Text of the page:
Eating together as a family is extremely important!

family dinner statistics

I grew up in a family that ate dinner together every night.  It was a non-negotiable in the life of our family.  We always arranged our schedules so that dinner together as a family was a priority.  I have many fond memories of our family dinners together.

Family dinner has been something that Lauren and I have carried on with our children too.  In our busy life, most days this is the most focused time we spend together as a family.  I thoroughly enjoy that time with my girls.  We talk about what happened during our day.  We laugh together.  It is a wonderful time of connecting for our family.

Family dinners are extremely important

Recently I came across an article called “The Family that Dines Together” which talks about the importance of eating together as a family.  The article states:

Studies show that families who eat dinner together on a regular basis tend to produce offspring who are happier, healthier, and oftentimes more successful …It turns out, eating dinner together is a recipe for more conversation between family members, stronger ties, and positive communication, among other things. Whether you’re nostalgic for the times you sat around the table with family, or you’re trying to convince yourself to eat dinner with your parents tonight, there’s a lot of good to be had from an old-fashioned family dinner.

Family Dinner Statistics Infographic

The following infographic from onlineclasses.org examines some of the benefits that come with a regularly scheduled family dinner.

family dinner statistics

A poll

I am curious to know how many times a week my readers eat together as a family. Please reply to the poll below:

How many times a week do you eat together as a family?

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What are you surprised most by these family dinner statistics?

Categories: Parenting

8 Comments

  • I’ve heard many of these things before, but it’s a great reminder. I love how something so small can have a huge impact on our children. It reminds me and gives me hope that doing little things like this can end up meaning more than our grandest gestures. Thanks Kevin.

  • Julie says:

    My daughter and I eat most of our meals together, unless I have a meeting away from home. Since she was old enough for solid food, we ate breakfast together. (At least that got ME eating breakfast regularly. Something I didn’t do for most of my adult life.) In Bali, kids don’t eat lunch at school. The school day is over before lunch, so we have that meal as well.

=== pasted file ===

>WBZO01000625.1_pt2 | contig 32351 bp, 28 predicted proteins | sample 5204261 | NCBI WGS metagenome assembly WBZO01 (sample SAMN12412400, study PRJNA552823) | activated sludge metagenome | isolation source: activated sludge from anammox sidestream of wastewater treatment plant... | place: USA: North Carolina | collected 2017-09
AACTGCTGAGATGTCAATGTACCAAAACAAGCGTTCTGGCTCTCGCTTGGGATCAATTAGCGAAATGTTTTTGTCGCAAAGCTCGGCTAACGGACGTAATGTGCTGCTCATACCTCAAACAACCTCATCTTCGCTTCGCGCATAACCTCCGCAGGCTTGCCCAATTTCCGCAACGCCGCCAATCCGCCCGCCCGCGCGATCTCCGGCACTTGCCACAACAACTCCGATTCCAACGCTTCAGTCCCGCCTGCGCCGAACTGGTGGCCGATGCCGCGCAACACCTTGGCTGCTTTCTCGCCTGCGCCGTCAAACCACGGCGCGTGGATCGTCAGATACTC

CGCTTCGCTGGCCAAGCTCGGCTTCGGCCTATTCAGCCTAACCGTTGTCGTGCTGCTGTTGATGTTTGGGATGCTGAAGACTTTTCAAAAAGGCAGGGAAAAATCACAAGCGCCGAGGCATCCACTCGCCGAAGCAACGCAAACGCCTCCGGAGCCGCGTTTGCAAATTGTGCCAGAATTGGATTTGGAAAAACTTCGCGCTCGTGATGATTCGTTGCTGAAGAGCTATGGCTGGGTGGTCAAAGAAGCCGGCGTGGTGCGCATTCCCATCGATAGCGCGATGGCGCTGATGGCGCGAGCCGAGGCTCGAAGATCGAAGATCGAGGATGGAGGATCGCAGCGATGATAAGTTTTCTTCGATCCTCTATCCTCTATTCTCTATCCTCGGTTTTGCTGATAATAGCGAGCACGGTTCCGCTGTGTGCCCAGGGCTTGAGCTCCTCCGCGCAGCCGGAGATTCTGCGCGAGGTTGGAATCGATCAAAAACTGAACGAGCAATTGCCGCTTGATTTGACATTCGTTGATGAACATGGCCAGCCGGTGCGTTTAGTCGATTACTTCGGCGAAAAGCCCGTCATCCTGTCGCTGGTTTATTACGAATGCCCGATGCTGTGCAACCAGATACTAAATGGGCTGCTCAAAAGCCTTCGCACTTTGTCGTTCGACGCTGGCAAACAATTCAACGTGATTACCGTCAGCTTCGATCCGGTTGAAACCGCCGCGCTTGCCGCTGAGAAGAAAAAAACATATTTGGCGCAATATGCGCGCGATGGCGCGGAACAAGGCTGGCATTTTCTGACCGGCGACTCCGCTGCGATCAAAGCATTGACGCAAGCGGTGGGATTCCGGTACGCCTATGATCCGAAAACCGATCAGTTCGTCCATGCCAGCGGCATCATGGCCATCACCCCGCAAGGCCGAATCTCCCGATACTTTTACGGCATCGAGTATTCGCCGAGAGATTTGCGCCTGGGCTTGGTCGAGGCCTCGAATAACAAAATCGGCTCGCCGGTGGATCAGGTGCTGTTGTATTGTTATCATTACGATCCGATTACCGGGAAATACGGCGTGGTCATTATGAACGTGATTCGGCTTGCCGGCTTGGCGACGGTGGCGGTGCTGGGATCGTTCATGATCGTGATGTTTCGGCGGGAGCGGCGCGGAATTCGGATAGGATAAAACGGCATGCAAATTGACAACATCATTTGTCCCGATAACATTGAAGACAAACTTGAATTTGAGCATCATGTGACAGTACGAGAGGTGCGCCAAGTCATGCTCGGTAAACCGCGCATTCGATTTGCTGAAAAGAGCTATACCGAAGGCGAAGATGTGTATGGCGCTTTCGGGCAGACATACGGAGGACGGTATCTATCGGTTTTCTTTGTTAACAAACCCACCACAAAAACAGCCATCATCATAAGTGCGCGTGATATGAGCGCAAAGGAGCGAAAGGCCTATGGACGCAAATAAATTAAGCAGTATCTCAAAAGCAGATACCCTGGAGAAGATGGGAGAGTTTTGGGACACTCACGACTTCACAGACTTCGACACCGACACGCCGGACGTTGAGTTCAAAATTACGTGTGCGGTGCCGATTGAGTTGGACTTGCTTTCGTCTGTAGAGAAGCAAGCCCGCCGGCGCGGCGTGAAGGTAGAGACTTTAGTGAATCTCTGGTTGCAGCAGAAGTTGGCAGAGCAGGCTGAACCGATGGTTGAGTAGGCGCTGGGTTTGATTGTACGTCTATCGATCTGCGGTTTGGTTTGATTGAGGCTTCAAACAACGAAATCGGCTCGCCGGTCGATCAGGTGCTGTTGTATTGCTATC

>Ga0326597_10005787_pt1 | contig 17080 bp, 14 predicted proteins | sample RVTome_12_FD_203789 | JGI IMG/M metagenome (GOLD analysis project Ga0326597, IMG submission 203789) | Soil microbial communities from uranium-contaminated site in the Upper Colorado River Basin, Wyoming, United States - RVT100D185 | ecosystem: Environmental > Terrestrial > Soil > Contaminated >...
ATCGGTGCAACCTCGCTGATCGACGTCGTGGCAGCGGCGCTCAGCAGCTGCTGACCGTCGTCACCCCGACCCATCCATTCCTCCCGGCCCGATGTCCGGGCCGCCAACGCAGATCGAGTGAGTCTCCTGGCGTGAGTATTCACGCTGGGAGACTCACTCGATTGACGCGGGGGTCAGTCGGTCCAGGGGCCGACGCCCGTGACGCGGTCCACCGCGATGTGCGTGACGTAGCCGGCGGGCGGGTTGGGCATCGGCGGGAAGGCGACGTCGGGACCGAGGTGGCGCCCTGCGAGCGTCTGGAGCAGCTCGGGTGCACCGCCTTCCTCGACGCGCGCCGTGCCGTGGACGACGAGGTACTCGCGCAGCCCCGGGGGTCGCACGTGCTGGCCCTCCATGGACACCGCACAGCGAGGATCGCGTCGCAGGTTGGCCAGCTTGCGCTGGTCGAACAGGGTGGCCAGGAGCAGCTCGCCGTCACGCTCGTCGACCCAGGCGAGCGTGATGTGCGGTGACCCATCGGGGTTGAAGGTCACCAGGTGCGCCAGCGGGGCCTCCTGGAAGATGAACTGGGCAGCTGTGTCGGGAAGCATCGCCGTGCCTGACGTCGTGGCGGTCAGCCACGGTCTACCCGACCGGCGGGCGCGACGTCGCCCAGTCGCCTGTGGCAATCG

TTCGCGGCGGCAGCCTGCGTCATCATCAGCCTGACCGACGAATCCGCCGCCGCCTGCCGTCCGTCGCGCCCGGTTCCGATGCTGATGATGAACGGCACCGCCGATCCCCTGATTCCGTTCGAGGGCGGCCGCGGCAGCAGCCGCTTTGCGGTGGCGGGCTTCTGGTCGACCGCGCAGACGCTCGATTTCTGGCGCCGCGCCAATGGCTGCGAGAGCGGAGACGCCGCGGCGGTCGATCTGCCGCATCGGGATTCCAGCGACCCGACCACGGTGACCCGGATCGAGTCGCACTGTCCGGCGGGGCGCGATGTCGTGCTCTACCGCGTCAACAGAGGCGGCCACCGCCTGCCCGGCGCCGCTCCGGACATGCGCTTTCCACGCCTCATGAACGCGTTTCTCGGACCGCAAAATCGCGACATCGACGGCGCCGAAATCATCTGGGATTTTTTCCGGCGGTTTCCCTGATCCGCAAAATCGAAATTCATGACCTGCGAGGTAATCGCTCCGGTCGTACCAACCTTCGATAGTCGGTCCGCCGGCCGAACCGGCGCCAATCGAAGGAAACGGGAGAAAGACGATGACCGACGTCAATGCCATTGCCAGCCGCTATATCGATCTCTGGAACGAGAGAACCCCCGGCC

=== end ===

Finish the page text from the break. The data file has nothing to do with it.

When we move back to the USA and I have work that doesn’t allow me such a flexible schedule, I’ll have to be more intentional about making sure I guard mealtimes to truly be present with her.

  • Beckie Johnson says:

    I grew up in a family who ate meals together until my mother went to work full time when I was in 7th grade. My family’s communication fell apart after that. When I married, my husband and I decided we would make eating dinner together a priority. When our kids were in high school, we sometimes altered the time we ate, to make sure we could all still eat together. I have also cooked breakfast all of our married life (33 years), so most of the time we have also eaten breakfast together. We live in work at a school for missionary kids in Taiwan, and live on campus, so our kids were often home for lunch as well. By the way, I love your blog, and have sent the link for many of them to my kids (we have 5). Thanks…

  • Hi Kevin, my 2 girls are all grown up now and left home, but I agree with this 100%. When I was young, we always ate together, except when we got TV, we all sat watching TV, which wasn’t a good idea.

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